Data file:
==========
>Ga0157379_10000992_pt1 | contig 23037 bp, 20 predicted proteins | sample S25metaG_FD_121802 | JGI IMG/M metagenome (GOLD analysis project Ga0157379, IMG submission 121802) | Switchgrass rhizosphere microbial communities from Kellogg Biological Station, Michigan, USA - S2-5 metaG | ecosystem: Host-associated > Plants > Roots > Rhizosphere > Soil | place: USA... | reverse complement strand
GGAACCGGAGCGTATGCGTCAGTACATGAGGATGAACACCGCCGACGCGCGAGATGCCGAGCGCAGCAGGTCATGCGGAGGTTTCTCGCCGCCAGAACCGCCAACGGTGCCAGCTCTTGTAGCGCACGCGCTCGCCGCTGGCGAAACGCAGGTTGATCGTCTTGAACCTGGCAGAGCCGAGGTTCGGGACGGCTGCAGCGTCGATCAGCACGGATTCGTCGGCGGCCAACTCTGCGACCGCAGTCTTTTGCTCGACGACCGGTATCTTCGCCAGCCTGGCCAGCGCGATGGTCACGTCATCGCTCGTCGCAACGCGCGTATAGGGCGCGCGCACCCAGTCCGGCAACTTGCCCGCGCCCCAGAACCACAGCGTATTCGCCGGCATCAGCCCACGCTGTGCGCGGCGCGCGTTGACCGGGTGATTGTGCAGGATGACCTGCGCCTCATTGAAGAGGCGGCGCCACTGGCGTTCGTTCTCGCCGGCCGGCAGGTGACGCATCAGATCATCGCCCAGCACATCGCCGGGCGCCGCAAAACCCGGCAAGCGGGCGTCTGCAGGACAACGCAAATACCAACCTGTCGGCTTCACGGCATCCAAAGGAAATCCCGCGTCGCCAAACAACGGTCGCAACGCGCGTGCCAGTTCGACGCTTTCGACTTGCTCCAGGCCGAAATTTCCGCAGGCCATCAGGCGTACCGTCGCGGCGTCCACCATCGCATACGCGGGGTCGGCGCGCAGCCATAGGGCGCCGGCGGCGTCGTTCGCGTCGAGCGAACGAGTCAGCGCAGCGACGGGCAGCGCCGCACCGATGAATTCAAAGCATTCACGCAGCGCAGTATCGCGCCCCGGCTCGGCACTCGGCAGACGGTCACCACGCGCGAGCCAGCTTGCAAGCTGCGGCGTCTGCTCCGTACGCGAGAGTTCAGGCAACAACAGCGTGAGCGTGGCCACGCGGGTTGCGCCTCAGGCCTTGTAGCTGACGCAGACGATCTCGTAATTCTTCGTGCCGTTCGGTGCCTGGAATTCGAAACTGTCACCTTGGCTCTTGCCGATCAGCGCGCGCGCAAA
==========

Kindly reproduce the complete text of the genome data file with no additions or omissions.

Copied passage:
>Ga0157379_10000992_pt1 | contig 23037 bp, 20 predicted proteins | sample S25metaG_FD_121802 | JGI IMG/M metagenome (GOLD analysis project Ga0157379, IMG submission 121802) | Switchgrass rhizosphere microbial communities from Kellogg Biological Station, Michigan, USA - S2-5 metaG | ecosystem: Host-associated > Plants > Roots > Rhizosphere > Soil | place: USA... | reverse complement strand
GGAACCGGAGCGTATGCGTCAGTACATGAGGATGAACACCGCCGACGCGCGAGATGCCGAGCGCAGCAGGTCATGCGGAGGTTTCTCGCCGCCAGAACCGCCAACGGTGCCAGCTCTTGTAGCGCACGCGCTCGCCGCTGGCGAAACGCAGGTTGATCGTCTTGAACCTGGCAGAGCCGAGGTTCGGGACGGCTGCAGCGTCGATCAGCACGGATTCGTCGGCGGCCAACTCTGCGACCGCAGTCTTTTGCTCGACGACCGGTATCTTCGCCAGCCTGGCCAGCGCGATGGTCACGTCATCGCTCGTCGCAACGCGCGTATAGGGCGCGCGCACCCAGTCCGGCAACTTGCCCGCGCCCCAGAACCACAGCGTATTCGCCGGCATCAGCCCACGCTGTGCGCGGCGCGCGTTGACCGGGTGATTGTGCAGGATGACCTGCGCCTCATTGAAGAGGCGGCGCCACTGGCGTTCGTTCTCGCCGGCCGGCAGGTGACGCATCAGATCATCGCCCAGCACATCGCCGGGCGCCGCAAAACCCGGCAAGCGGGCGTCTGCAGGACAACGCAAATACCAACCTGTCGGCTTCACGGCATCCAAAGGAAATCCCGCGTCGCCAAACAACGGTCGCAACGCGCGTGCCAGTTCGACGCTTTCGACTTGCTCCAGGCCGAAATTTCCGCAGGCCATCAGGCGTACCGTCGCGGCGTCCACCATCGCATACGCGGGGTCGGCGCGCAGCCATAGGGCGCCGGCGGCGTCGTTCGCGTCGAGCGAACGAGTCAGCGCAGCGACGGGCAGCGCCGCACCGATGAATTCAAAGCATTCACGCAGCGCAGTATCGCGCCCCGGCTCGGCACTCGGCAGACGGTCACCACGCGCGAGCCAGCTTGCAAGCTGCGGCGTCTGCTCCGTACGCGAGAGTTCAGGCAACAACAGCGTGAGCGTGGCCACGCGGGTTGCGCCTCAGGCCTTGTAGCTGACGCAGACGATCTCGTAATTCTTCGTGCCGTTCGGTGCCTGGAATTCGAAACTGTCACCTTGGCTCTTGCCGATCAGCGCGCGCGCAAA